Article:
Take a virtual tour of the Central Area

Libraries and collections

The Main University Library holds academic books, journals and databases, films, newspapers and other media. Its holdings include over 118,500 books and 25,500 journals in French, and extensive resources for the study of Classics.

The Library is also the home of the University's Centre for Research Collections which brings together:

  • more than 400,000 rare books
  • six kilometres of archives and manuscripts
  • thousands of works of art, historical musical instruments and other objects

Among these treasures are correspondence and papers relating to the French Revolution and French politics, charters and indentures in old French, and French treatises, prayer books and other medieval literary works.

Many of the University's Special Collections are digitised and available online from our excellent Resource Centre, computing labs and dedicated study spaces in the School of Literatures, Languages and Cultures (LLC).

There are also further facilities, including study spaces, common rooms and research collections, within the School of History, Classics and Archaeology (HCA).

Centres for research, teaching and outreach

Established in 1995, our Centre de recherches francophones belges promotes the teaching of francophone Belgian literature, and hosts a range of activities for students and the public. Since 2018, the Centre has been partnering with Wallonie-Bruxelles International (WBI) to bring francophone Belgian culture to Edinburgh Festival Fringe.

We also play a key role in the Diaspolinks network, with brings together researchers with a shared interest in the growing field of Diaspora Studies, especially anglophone and francophone diasporas. The international network is unique in comparing the various diasporic communities’ responses to issues of identity, belonging and relocation in the context of British, French and Canadian immigration policies.

Events and activities

The Edinburgh University Students' Association (EUSA) supports more than 300 student-led societies, clubs and social enterprises. It also promotes opportunities with local charities through its volunteering centre.

From making friends in language cafes to campaigning on global issues, these student-led groups offer lots of ways to explore your subjects, interests and talents socially.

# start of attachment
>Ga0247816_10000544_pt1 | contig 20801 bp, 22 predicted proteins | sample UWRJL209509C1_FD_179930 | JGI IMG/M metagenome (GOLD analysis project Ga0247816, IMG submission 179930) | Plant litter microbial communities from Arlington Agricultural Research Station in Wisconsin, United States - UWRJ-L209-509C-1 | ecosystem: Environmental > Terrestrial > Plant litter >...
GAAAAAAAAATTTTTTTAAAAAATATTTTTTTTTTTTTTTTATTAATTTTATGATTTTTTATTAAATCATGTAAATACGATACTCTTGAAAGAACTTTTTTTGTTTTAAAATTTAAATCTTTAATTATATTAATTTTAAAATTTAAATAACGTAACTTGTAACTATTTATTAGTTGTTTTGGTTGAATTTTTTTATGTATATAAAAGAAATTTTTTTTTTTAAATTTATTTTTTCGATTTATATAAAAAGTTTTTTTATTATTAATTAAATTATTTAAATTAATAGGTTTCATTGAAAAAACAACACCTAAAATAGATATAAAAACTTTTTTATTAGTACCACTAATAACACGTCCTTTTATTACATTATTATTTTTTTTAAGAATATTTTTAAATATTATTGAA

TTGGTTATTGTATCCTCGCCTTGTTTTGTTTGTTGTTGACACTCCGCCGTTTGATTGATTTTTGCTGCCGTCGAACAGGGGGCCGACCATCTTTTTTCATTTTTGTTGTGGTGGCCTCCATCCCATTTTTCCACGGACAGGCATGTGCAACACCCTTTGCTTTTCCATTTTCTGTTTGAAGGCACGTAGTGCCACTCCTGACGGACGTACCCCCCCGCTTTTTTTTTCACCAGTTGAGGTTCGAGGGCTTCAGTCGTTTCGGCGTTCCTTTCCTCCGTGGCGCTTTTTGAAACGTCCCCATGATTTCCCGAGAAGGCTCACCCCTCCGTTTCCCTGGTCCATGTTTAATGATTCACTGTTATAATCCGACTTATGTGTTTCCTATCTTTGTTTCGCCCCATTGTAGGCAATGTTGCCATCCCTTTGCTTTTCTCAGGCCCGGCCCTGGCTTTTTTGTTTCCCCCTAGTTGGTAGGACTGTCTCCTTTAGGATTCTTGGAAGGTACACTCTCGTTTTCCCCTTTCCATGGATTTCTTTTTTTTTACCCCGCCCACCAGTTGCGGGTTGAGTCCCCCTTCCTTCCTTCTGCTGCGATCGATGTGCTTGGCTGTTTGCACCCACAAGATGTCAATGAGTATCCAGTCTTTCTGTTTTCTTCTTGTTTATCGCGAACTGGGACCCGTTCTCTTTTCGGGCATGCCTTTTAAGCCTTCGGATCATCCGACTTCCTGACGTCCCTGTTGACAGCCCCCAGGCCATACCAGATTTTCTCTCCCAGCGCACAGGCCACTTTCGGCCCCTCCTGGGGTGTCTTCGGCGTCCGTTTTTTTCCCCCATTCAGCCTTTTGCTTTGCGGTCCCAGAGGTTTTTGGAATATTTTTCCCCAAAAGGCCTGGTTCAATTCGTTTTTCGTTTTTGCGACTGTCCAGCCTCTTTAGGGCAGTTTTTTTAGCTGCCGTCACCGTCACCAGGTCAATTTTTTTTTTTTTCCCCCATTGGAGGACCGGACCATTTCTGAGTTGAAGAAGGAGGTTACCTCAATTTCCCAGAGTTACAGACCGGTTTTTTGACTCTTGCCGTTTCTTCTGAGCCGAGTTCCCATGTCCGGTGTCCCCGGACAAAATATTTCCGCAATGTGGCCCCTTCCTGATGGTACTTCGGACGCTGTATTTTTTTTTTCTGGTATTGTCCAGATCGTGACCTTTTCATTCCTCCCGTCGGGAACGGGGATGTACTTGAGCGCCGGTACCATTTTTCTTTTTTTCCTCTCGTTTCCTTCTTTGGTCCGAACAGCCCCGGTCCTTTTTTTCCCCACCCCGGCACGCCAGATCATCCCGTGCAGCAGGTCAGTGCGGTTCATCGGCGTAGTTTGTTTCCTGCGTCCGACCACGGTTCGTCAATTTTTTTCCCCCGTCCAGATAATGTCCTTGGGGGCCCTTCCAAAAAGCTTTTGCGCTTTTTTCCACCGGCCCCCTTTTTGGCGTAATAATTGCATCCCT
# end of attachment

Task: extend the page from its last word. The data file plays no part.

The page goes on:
The French theatre society - Les Escogriffes - typically stages a play in French each year, with opportunities to direct, act, produce and promote. There is also a Classics Society.

If you love to write, our online creative writing magazine Babble is the place to publish your:

  • prose
  • poetry
  • drama
  • non-fiction

Babble goes out twice a year and includes work written in French and eight other European languages. You can get involved in the editorial committee, and launch nights typically include readings and performances.

In the city

Edinburgh is a world-leading festival city filled with cinemas, theatres, galleries, libraries and collections.

The city's resources for studying literatures, languages and cultures are exceptional, and its world cinema scene is particularly strong.

Many national collections are located close to the University's Central Area, making them easy to access between classes. Highlights include the National Library of Scotland, which has one of the best French collections in the UK.

There is plenty to see and do throughout the year, including a rich programme of cultural events at the nearby Institut français d'Ecosse. As well as the city's main summer festivals, the Edinburgh French Film Festival and Africa in Motion bring the latest and best francophone cinema to Edinburgh each winter. There are also various food festivals.

Study abroad

You will spend Year 3 abroad (a minimum of 30 weeks) in a French-speaking country.

This is a chance for you to evolve and grow beyond Edinburgh. Our graduates have told us how much the Year Abroad has benefited their broader life experience and skills.

We know that you are likely to have lots of questions about your Year Abroad. We’ve gone into lots of detail about where you can go and what you can do under ‘What you will study / Year 3’ above. You can also find out more through the University's Study and Work Away Service.

What are my options for going abroad?

How will I learn?

University is a place to plan your own goals under expert guidance, study independently and in groups, and reflect upon your learning throughout your degree.

Our approach to learning and teaching is active, inclusive and question driven, so it may be different to your experiences at school. It will help you gain the skills for life after university, and we will guide you through the steps from one phase to the next.

Depending on the size of your year group, and which option courses you take, your classes will typically fall into three categories:

  • lectures
  • tutorials
  • seminars

For Classics, some of these classes will take place in museums and libraries.

As well as your classes, to get the most out of your courses, you will need to read widely.

We make extensive use of our audio and visual resources, and you will also be encouraged to use online materials.

Lectures